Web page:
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Discussion Starter · #1 ·
Hi. It's chilly in Pennsylvania and my 2013 GT is now mostly sitting with the battery tender plugged in. Mid December there was a nice day so I went to go for a ride and the battery was dead. The light on the battery tender was red (instead of green). I don't know how long it was like that. The battery tender has a 7.5 amp fuse and it turned out it had blown. I replaced it with a new one and all seemed well. Last weekend I noticed the light was red again. Fuse was blown again so I replaced with another 7.5 amp one. It is stored with the ignition off and the key out so as far as I can tell, nothing is on. It's been two days now and so far the light is still green.
I know it's not fixing the cause of the problem, but can I replace the fuse with a 10 or 15 amp fuse? I just wouldn't want any damage to occur to the bike by having a higher fuse. I don't care nearly as much if something happens to the battery tender. It's wired to the battery with the plug coming out of the side faring so to replace the fuse I have to take the top panel off every time. Easy, just annoying.
Thanks for any advise!
-Bruce
 

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How old is the battery? What brand is the battery tender? Most tenders "throttle" the amps during charging to 2-3. It's possible the battery contains shorted cells causing excessive current draw. Try your tender on a known good battery as a test.
 

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Discussion Starter · #3 ·
Hi Sundog, the battery is a sealed AGM, bought in Oct of 2020, so a little over 2 years old. The battery tender is a Battery Tender Junior (also from Oct 2020). I'll be the first to admit I am the village idiot when it comes to electrics, so you lost me with the amp throttling. But I have the exact same tender on an old Yamaha in the garage so switching the two would be easy enough.
 

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Discussion Starter · #5 ·
I have a power adapter/phone charger that plugs into the power outlet on the right side and it also displays volts. It is not plugged in while bike is sitting but I just plugged it in now and it read 13.2. I put the key in and turned the ignition on with the battery tender off and it pretty quickly went down to 11.8 and seemed to settle there. To use a real volt meter on the battery would take me a couple days to get my brother over here. He has one.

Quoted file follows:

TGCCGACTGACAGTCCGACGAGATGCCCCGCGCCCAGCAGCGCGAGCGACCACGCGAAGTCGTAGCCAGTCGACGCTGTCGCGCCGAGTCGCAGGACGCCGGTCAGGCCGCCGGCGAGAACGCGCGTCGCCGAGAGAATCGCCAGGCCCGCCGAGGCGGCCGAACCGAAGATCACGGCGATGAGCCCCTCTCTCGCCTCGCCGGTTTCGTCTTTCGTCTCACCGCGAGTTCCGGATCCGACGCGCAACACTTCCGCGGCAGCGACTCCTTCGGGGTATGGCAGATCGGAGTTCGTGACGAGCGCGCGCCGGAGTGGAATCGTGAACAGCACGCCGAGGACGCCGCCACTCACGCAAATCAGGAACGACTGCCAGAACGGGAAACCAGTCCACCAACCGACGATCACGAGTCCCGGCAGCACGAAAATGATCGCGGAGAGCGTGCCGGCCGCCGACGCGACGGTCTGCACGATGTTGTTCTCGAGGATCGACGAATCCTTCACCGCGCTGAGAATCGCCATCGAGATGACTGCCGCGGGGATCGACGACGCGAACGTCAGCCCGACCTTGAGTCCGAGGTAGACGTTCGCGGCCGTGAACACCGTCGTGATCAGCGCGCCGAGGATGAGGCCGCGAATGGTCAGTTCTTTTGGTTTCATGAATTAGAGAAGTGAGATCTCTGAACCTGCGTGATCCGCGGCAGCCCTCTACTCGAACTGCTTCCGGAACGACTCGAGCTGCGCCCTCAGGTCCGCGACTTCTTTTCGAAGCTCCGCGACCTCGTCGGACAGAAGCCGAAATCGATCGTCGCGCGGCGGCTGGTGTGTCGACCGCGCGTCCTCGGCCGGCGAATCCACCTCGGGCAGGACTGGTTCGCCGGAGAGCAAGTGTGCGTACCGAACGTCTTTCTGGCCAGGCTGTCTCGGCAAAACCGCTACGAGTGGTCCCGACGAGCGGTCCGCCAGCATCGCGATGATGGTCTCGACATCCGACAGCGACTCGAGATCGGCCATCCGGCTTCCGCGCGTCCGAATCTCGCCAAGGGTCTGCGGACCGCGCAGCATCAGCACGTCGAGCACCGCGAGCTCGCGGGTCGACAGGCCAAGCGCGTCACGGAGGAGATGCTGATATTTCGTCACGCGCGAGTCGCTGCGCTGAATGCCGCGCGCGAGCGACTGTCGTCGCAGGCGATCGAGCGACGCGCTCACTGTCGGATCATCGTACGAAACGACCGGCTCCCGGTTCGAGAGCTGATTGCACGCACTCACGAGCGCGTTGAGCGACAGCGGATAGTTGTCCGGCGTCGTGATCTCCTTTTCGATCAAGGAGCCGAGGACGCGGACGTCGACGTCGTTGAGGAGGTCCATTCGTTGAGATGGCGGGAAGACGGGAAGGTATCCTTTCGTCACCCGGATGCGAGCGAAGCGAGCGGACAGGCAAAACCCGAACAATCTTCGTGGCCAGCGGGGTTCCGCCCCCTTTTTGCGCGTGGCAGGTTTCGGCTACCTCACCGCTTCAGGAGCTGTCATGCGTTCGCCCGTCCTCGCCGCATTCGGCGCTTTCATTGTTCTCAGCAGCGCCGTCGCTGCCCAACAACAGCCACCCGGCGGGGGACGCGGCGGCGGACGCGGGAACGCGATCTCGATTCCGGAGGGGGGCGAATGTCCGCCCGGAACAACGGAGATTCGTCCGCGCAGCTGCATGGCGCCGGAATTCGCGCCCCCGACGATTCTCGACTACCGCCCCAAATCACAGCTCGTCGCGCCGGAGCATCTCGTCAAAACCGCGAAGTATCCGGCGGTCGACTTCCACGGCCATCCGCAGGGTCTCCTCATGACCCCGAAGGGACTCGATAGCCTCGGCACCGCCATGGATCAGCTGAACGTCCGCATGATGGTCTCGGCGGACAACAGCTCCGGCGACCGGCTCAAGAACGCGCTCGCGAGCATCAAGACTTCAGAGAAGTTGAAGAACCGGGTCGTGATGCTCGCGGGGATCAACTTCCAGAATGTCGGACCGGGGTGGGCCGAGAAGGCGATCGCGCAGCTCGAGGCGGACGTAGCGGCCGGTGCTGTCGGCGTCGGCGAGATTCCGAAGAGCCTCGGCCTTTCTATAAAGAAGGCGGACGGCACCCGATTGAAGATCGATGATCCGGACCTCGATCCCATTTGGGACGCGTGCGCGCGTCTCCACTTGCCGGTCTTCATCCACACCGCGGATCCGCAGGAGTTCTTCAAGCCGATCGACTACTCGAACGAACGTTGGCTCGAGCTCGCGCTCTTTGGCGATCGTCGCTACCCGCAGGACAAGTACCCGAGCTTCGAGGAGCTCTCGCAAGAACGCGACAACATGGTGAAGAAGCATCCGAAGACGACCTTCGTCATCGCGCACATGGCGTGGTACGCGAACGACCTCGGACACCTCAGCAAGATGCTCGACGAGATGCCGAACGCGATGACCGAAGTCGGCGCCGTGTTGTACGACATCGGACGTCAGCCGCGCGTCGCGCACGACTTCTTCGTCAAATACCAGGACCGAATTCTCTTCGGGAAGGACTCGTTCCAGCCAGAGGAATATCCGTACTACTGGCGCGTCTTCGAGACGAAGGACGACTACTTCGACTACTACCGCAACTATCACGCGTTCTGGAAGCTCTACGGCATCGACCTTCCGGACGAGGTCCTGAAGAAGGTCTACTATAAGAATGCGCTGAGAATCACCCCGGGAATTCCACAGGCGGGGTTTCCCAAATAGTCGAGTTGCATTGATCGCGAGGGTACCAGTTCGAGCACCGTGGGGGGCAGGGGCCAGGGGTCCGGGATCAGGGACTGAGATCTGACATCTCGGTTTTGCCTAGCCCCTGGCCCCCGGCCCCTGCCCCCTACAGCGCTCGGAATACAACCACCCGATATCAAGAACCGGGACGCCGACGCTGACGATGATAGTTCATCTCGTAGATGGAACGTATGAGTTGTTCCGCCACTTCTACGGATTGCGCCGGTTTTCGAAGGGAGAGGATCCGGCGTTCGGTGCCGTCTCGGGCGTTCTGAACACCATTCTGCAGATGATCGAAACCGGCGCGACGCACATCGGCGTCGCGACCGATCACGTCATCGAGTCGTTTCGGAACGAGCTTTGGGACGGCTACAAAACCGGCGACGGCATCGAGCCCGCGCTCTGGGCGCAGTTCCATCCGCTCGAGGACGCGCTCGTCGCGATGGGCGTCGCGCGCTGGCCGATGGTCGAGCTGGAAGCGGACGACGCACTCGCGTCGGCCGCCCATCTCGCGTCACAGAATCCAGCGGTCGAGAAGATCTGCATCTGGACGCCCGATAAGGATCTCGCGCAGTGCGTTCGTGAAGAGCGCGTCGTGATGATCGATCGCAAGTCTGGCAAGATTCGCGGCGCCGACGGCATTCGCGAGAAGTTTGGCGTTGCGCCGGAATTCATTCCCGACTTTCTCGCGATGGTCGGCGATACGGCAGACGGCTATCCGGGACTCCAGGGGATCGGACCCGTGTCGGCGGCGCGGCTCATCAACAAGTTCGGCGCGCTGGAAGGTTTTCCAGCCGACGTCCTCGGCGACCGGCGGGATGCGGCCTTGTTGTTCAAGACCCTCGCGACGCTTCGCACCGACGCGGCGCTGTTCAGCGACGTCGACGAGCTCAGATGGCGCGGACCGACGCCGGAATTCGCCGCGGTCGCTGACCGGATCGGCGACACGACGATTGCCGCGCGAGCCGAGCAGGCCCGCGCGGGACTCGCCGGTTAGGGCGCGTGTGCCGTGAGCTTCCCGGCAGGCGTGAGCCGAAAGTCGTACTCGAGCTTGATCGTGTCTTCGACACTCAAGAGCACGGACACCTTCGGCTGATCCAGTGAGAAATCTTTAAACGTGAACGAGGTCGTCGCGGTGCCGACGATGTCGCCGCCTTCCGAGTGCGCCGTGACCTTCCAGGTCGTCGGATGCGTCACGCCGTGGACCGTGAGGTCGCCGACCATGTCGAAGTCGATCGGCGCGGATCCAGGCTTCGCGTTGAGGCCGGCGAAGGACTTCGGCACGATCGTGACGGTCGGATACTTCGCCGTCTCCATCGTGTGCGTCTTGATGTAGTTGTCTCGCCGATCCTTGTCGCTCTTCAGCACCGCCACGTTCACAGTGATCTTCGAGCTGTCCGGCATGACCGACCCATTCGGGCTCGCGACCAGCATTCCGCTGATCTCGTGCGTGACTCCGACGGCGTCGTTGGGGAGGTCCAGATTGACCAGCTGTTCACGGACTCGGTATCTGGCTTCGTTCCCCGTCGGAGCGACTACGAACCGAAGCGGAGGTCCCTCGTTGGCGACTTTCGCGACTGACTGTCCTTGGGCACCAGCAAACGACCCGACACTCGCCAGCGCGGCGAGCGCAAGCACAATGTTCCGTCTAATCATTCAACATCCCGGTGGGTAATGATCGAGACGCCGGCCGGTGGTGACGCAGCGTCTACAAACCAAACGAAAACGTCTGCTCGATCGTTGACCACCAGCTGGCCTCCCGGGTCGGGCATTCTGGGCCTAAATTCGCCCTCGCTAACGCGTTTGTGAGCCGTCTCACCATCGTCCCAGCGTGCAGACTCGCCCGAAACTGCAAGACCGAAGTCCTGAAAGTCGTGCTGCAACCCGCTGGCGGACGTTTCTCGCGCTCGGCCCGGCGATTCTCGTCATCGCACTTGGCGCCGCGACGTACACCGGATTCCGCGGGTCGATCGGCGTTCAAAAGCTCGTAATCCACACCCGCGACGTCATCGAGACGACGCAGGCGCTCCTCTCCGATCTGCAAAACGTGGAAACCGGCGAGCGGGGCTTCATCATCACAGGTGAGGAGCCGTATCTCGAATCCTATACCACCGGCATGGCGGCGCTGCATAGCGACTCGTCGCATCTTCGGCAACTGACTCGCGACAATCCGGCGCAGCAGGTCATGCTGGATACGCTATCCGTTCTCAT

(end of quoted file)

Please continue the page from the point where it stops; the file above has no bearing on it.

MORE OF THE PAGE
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My Deltran Battery Tender Plus! did the same thing last month while charging a spare motorcycle battery that I keep around to run my computer if the power goes out. I have been using that battery tender for about 20 years without any problems. I didn't have a 7.5 amp fuse, so I replaced fuse with a 10 am one. So far no more problems. ;)
 

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Normally the fuse it to protect the cable and the device. Its unlikely the wires are only rated to say 8 or 9 amps
so going from 7.5 should be ok.
But its possible that allowing say 9.5 amp to flow could damage something not designed to support that current inside the charger. And worse case a wire heats up and catches fire. So generally its not recommended to uprate fuses.
I'd be curious to know what's causing it to blow. If the battery tender can supply more than 7.5 amps then why as that would cause the fuse to blow if the battery was dead flat and taking all the current the charger could give.
If the battery tender can't supply 7.5 amps then how is the fuse being blown?
There could be a diode in the charger that normally prevents the battery feeding back into the charger and that could have shorted. So if the battery is fully charged and the mains goes off the battery is reverse feeding through the charger and blowing the fuse.
 
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